Construction workers also have high rates of chronic health issues. Over 70% of construction workers are overweight [10]. Obese construction workers are at increased risk of receiving disability benefits for cardiovascular disease and musculoskeletal disorders [11,12]. This risk is even higher for obese workers with high physical job demands, especially for those with musculoskeletal disorders [11]. Specifically, construction workers also have the highest prevalence of smoking (39%) of all occupational groups [1]. The risk of chronic lung disease and cancers is also amplified by the combined effects of smoking with other respiratory exposures, such as dust, silica, and asbestos [13,14,15].
Extensive research has linked these injury and poor health outcomes to individual factors, as well as the conditions of work, including job demands, physical work environment and psychosocial work factors (e.g., supervisor support and worker collegiality) [7]. Construction workers’ injuries and poor health have been associated with the high physical demands, prolonged exposure to awkward postures, whole body vibration, long working hours, and psychosocial hazards in the work environment [2,16].
While these factors are prevalent in the construction industry, the complex work organization of construction work provides additional challenges for implementing traditional workplace prevention programs. The hierarchical structure between the site owners, general contractors, and subcontracting companies results in a fissured workplace [17]. The dynamic nature of these worksites results in workers moving on and off the site day-to-day. In addition, construction has high workforce turnover within the company, further complicating the number of workers transitioning in and out of the workforce, which has been linked to higher injury rates [18,19].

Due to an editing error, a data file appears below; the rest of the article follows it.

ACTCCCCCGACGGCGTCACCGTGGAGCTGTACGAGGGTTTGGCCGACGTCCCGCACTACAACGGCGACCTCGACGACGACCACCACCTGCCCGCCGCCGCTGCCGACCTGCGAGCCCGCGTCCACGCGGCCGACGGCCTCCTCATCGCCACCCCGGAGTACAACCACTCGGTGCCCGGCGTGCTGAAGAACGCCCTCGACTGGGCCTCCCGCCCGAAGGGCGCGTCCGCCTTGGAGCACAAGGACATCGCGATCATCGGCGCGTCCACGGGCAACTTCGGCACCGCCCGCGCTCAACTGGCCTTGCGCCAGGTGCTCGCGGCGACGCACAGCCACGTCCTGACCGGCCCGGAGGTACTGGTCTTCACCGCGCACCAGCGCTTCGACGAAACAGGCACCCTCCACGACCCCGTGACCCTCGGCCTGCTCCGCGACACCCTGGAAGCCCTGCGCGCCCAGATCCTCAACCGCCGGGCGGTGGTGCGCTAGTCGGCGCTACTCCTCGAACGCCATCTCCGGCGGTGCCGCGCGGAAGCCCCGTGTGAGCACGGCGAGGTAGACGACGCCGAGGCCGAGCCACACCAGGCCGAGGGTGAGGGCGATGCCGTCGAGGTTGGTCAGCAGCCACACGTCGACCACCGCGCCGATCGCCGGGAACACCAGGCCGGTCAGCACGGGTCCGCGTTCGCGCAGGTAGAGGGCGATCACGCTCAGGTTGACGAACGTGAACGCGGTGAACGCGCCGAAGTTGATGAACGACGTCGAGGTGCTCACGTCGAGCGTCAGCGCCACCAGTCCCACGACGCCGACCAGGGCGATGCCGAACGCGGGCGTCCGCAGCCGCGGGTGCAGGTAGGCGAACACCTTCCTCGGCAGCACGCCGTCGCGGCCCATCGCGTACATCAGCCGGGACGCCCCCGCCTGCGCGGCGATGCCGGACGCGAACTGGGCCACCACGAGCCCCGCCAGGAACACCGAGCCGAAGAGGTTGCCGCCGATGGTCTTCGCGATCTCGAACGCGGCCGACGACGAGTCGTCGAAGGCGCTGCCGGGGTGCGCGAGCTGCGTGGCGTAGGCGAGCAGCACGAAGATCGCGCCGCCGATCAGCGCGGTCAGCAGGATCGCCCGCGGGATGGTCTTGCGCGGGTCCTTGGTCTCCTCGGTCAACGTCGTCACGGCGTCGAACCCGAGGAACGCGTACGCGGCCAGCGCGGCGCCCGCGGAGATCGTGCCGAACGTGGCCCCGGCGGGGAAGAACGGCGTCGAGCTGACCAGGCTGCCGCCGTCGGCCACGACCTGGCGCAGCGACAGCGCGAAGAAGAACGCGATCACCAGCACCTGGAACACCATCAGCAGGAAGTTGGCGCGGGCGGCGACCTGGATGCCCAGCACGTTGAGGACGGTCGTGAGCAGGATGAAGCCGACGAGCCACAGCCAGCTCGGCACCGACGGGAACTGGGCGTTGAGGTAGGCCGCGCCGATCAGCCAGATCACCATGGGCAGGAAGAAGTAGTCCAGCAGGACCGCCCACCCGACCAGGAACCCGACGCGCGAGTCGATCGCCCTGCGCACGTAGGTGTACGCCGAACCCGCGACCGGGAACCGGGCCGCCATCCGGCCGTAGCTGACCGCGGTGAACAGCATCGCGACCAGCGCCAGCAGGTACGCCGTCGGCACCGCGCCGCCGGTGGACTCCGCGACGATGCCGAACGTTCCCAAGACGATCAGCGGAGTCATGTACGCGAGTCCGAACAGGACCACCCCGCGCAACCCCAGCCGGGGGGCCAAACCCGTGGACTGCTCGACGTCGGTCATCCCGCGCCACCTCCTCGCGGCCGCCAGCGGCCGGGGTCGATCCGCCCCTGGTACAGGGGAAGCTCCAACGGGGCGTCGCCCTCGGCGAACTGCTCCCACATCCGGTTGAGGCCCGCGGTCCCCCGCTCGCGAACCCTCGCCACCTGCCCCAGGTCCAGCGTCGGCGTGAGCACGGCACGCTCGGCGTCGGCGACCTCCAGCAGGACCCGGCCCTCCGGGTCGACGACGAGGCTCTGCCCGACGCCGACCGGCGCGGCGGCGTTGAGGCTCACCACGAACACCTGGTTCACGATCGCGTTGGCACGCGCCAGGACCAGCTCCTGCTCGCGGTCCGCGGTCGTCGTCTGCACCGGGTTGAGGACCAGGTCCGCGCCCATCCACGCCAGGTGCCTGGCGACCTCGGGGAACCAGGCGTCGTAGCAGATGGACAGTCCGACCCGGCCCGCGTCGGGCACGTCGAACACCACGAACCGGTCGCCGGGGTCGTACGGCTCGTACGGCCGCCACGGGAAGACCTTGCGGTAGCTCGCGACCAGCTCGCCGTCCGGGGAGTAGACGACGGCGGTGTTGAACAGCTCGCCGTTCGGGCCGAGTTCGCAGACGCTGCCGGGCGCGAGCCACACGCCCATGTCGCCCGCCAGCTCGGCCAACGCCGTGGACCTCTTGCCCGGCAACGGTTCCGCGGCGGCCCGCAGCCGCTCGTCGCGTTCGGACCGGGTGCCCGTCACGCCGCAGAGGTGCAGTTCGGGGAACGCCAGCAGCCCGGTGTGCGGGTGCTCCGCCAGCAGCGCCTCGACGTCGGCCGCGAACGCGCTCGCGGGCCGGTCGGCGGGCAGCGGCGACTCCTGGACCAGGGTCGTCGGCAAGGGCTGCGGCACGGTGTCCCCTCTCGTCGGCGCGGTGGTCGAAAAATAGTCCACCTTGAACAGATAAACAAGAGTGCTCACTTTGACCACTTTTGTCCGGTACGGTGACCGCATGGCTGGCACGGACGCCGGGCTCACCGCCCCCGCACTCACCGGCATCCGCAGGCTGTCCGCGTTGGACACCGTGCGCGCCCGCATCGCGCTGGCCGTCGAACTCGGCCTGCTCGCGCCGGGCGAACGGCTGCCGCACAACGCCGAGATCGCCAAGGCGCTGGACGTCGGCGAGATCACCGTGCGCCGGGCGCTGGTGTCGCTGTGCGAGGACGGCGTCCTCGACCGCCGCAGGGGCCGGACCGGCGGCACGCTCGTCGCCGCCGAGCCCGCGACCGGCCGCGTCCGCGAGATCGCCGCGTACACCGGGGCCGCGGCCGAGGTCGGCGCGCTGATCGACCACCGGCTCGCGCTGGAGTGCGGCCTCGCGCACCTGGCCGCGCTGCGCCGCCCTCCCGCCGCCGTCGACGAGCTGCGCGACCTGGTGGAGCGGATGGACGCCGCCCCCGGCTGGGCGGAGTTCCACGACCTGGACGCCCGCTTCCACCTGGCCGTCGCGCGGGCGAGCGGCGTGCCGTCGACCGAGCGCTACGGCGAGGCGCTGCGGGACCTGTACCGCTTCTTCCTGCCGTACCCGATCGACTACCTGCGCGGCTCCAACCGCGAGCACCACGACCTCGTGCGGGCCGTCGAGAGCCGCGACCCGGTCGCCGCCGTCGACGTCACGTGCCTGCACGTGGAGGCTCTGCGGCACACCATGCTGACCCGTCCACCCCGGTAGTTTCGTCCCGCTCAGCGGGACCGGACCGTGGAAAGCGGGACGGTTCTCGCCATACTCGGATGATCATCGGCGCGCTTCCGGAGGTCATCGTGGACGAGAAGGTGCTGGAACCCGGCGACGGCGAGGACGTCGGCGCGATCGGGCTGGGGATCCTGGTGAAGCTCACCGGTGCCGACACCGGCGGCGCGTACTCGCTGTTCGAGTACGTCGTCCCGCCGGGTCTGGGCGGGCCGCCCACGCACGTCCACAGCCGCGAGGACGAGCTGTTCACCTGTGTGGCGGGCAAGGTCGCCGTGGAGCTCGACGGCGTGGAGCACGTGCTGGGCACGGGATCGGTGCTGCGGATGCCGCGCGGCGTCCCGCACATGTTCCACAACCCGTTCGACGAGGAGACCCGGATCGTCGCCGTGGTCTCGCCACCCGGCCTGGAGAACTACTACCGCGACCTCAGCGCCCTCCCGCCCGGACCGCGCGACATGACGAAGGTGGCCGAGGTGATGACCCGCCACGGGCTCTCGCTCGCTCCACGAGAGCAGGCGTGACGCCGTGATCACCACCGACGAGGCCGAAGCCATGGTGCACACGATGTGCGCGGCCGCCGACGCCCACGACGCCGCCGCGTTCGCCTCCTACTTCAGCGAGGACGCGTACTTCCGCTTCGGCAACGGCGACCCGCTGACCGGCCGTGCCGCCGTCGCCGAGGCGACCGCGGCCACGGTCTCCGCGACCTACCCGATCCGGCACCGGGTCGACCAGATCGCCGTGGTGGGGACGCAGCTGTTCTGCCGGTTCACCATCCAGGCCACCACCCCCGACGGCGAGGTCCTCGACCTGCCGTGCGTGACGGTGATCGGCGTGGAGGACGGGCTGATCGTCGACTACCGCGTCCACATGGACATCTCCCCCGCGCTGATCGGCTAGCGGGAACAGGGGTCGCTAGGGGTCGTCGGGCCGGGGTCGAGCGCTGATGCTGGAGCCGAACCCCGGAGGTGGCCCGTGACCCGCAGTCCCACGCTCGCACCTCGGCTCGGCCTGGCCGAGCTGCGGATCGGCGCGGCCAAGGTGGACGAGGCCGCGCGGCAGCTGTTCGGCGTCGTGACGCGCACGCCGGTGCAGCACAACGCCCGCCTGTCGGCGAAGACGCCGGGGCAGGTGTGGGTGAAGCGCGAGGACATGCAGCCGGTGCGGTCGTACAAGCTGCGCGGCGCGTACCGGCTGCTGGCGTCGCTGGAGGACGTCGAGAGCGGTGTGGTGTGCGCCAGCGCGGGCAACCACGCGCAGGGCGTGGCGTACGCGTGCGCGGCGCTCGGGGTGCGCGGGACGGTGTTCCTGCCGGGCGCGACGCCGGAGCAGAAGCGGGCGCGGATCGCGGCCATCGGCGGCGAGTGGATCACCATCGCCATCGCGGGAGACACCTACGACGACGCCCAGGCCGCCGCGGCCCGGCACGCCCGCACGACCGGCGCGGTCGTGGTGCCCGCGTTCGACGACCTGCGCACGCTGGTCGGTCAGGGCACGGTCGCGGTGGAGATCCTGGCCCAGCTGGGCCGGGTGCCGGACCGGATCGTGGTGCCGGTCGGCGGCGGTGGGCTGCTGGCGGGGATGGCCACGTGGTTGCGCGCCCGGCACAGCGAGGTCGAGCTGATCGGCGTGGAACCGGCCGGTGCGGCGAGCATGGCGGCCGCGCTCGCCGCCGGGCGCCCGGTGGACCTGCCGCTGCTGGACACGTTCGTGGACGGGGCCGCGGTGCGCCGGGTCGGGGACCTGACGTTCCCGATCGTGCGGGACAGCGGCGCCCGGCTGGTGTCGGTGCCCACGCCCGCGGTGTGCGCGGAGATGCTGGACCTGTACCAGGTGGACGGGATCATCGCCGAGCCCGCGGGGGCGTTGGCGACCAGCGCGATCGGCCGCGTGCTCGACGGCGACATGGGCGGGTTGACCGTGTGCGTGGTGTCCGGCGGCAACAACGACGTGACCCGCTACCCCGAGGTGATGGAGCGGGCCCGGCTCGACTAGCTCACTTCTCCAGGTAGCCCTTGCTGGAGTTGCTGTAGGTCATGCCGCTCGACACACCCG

Integrated approaches that address the work environment to improve both occupational safety and health outcomes, and worker wellbeing outcomes, are acknowledged as being the most successful [20,21]. However, these integrated and comprehensive interventions for construction worksites need further investigation [20,21,22,23,24,25]. To date, most integrated approaches for construction workers have been individual-based, or those provided through labor unions [24,26]. Many worksite-based safety interventions for construction worksites have focused on using simple campaigns (such as poster and leaflet educational material) [27,28], training programs [29,30], behavioral management programs [10,31,32], or new, task-specific ergonomic tools and methods [33,34]. The intervention, “All the Right Moves” (ARM) described in this study, tested a different approach based on integrated approaches promoted by The National Institute for Occupational Safety and Health (NIOSH) Total Worker Health® program. Such approaches target the conditions of work that affect workers injuries and health outcomes [7,35]. The ARM intervention targeted the conditions of work through a worksite-based ergonomics program integrated into current work practices and on-site opportunities for workers to improve their health behaviors. The project’s goal was to develop and determine the feasibility of an integrated health promotion and health protection worksite-based program designed specifically for the dynamic nature of a commercial construction work site.